Archives For Fan Cam

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It’s OK– I grew up in Delco, I can make these jokes.

Email from reader Matt:

This clown decided to stand up on the bar at McFadden’s last night, right after the back-to-back-to-back home runs, pull his hood on, and propose to his girlfriend.  Then right afterwards orders 6 shots of fireball for him, his [fiancée] and [fiancée]‘s friend.

Now that’s class. Waiting until the quiet moment in the bar, after B.J. Rosenberg fat fat fatties the game away, to pop the big question. Baggy cargo shorts for maximum flexion. The hood… for God knows why. And the shots of Fireball, because that’s the way to kick off the nuptial process. Here’s to avoiding the other 50% of unions.

Commenter Delco Jorts is going to be all over this one.

Phillies_fans

This ESPN-captured moment will quickly make its way into Philly webternets lore. The trifecta of infamy: there’s a Vine, a slow-mo video set to melodramatic music, and a GIF.

Now we just need someone to instantly gram the heartbreak on Chunk’s face using the Amaro filter. Wait, done:

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Being a Philly sports fan in a nutshell.

GIF via Barstool

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Penguins fan Cy Clark, also known as Malkamania, the guy who did the Hulk Hogan thing to Scott Hartnell a few years ago, was ejected from the CONSOL Energy Center on Saturday (apparently at the request of NBC) for trolling and possibly harassing Pierre McGuire(!). Yes.

On Facebook, Clark said that the league and NBC kicked him out because of his sign, which displayed McGuire’s real name (why, in the world, would someone opt for Pierre?) on the generous real estate available on McGuire’s penis tip-shaped head. But, our friend Derek from Pensblog and bag-of-hot-air radio host Mark Madden report that there might have been other reasons:

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Derek and Mark are firmly in support of Clark’s removal from the game. Other Yinzers, of course, are less reasonable, 1) because Malkamania is, unfortunately, one of the coolest things in their lives, and 2) because Clark is recovering from cancer. The sympathy is understandable, but that doesn’t excuse someone for being a dick. Just because you had cancer doesn’t mean you can go around dressing up like a wrestler and cursing off TV personalities (however awful they may be) as you see fit. Grow up, Peter Pan, Count Chocula.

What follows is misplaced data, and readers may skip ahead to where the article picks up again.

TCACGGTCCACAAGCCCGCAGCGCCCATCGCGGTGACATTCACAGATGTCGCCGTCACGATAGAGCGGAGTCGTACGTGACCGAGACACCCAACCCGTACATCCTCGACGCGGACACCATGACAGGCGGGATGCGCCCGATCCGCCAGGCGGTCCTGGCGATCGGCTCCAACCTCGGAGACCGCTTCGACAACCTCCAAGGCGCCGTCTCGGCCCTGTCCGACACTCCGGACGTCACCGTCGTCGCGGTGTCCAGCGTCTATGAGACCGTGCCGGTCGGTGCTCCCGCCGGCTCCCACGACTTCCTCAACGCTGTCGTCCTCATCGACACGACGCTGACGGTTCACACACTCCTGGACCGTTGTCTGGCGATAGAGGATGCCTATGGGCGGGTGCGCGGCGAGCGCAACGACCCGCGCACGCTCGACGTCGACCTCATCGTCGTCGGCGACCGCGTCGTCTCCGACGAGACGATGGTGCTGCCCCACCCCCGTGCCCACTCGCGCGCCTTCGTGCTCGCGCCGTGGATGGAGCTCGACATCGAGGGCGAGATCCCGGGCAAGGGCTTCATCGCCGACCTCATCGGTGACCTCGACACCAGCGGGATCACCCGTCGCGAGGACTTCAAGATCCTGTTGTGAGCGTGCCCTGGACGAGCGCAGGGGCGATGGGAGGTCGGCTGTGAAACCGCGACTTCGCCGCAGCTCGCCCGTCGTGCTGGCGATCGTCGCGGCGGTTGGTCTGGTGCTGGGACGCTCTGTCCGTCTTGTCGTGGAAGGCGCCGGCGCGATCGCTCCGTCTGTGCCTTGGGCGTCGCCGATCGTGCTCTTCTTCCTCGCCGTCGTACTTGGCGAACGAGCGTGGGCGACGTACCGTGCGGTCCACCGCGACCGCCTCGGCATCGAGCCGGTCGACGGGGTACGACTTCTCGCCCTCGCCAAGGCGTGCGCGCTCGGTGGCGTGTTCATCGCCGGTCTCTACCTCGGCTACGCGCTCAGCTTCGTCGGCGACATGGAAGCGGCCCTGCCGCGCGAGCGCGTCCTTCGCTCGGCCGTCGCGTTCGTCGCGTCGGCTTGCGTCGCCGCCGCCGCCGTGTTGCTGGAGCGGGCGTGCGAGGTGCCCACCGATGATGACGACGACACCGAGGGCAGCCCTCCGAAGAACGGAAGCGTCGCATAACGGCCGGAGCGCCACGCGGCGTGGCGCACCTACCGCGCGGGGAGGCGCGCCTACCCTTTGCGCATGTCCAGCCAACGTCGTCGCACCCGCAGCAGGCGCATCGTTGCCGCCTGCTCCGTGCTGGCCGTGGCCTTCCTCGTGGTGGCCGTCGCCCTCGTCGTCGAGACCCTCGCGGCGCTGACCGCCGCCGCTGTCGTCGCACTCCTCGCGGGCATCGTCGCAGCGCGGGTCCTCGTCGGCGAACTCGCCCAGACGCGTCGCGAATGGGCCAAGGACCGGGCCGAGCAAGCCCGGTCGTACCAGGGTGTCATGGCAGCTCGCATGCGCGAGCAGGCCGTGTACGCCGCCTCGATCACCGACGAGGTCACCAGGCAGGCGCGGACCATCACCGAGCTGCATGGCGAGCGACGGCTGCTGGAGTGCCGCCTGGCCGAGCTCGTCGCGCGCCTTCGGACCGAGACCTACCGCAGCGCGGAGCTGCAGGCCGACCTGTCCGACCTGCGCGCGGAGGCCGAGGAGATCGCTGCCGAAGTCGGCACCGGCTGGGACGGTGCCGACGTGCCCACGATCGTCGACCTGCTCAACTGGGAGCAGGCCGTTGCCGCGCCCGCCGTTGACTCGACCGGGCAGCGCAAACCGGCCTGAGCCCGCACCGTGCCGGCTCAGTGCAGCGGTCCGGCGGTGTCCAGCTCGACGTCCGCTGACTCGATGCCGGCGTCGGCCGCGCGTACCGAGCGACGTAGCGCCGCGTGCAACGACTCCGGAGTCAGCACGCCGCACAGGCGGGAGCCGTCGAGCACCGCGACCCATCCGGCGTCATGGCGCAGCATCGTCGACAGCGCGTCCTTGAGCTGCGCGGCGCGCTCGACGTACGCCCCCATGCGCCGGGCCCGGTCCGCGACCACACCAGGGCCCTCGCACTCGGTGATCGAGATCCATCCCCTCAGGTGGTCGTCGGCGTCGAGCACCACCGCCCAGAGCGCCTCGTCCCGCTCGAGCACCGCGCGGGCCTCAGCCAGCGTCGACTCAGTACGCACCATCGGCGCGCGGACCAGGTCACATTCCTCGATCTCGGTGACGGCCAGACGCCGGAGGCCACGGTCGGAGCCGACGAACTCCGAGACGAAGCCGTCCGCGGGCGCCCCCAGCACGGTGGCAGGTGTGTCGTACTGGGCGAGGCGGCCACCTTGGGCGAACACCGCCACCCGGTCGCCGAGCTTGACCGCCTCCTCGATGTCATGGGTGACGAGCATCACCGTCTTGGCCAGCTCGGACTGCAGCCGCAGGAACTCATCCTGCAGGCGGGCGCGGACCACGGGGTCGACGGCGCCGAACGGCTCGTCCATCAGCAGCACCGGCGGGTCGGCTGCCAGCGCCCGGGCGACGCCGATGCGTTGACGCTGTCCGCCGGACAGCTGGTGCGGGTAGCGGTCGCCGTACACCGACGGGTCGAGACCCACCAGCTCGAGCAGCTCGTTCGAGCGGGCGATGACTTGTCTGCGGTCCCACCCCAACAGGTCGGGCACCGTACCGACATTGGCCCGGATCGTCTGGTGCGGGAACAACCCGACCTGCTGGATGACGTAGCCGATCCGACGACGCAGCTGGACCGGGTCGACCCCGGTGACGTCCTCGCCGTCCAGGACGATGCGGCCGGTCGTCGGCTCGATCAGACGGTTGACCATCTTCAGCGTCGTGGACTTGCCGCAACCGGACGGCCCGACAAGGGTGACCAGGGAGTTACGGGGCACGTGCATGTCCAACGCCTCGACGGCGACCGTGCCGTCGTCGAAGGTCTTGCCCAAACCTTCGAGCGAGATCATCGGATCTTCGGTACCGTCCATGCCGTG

God I love this rivalry.

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A few years ago I started to get really good at guessing the attendance at CBP. The four options displayed on the scoreboard were always some variation of a sellout: A) 44,628 B) 44,011 C) 45,564 D) 45,208.

Easy. It was D. There was an attendance of 45,208 on this mythical 2011 night. 

See how good I am?

Besides my instincts, I have two real talents: guessing attendance and not letting things drop.* But something tells me that practicing my craft at Phils games this year will prove quite difficult. You used to be able to gauge the strength of a sellout by how long the beer lines were, how overcrowded the Bud Light Rooftop Sponsored Because Bud Light Has to Sponsor Everything Bleachers were, and the standing room availability at railings behind sections in the infield of the second level. I had real simple metrics for this, and I was damn good at it. Most nights I could get within 200 of the paid attendance before the options even came up on the scoreboard. But now… how do you possibly count 20,000 empty seats and come up with an accurate number?

The Phillies’ attendance last night was 25,492, the lowest since 2007. And it was the third game. According to Pat Gallen (@PatGallen_975), the Phils’ lowest attendance in 2013 was 28,862. It was 40,394 in 2012, 25,831 in 2008 and 23,526 in 2007.

Nick Kayal (who I think is one of the best young sports talk guys in the city**) made a good point on 97.5 last night. He observed that 40-, 50- and 60-something Phillies fans may have four or five entertainment options that they really like (the Phillies, a couple TV shows, a good book), meaning they’ll stick with a bad team and continue watching and attending games longer than young fans, in their 20s and 30s, who not only have more of a social life and a myriad bars, restaurants and other establishments to choose from, but also many more entertainment options natively available to them (us)– iPads, Netflix, 200 cable channels, YouTube, social media and pretty much anything online. I agree with Nick. It’s not about being a bad fan, it’s just that young people, today, have many, many more entertainment options than our fathers and mothers did when they were, say, 25 or 31. We have a quicker trigger. Hell, I do this for a living and I’ve already reached the point with the Phillies – nine games into the season – where I think, you know, I have a lot of binging I could be doing… why am I watching a 9-4 baseball game? That’s the problem with the Phillies (and baseball in general) now. Citizens Bank Park and Phillies games were a destination and appointment viewing from 2008 to 2012. Everywhere you went when a game was being played, you looked for a TV or obsessively checked the score. CBP was where weekend nights started. The TV automatically tuned to CSN at 7 p.m. And even before 2008, there weren’t as many entertainment options to distract young people. Phillies games certainly weren’t the event they were the last few years, but they were one of the more attractive entertainment options and certainly one of just a handful of adequate viewing options, especially during the summer.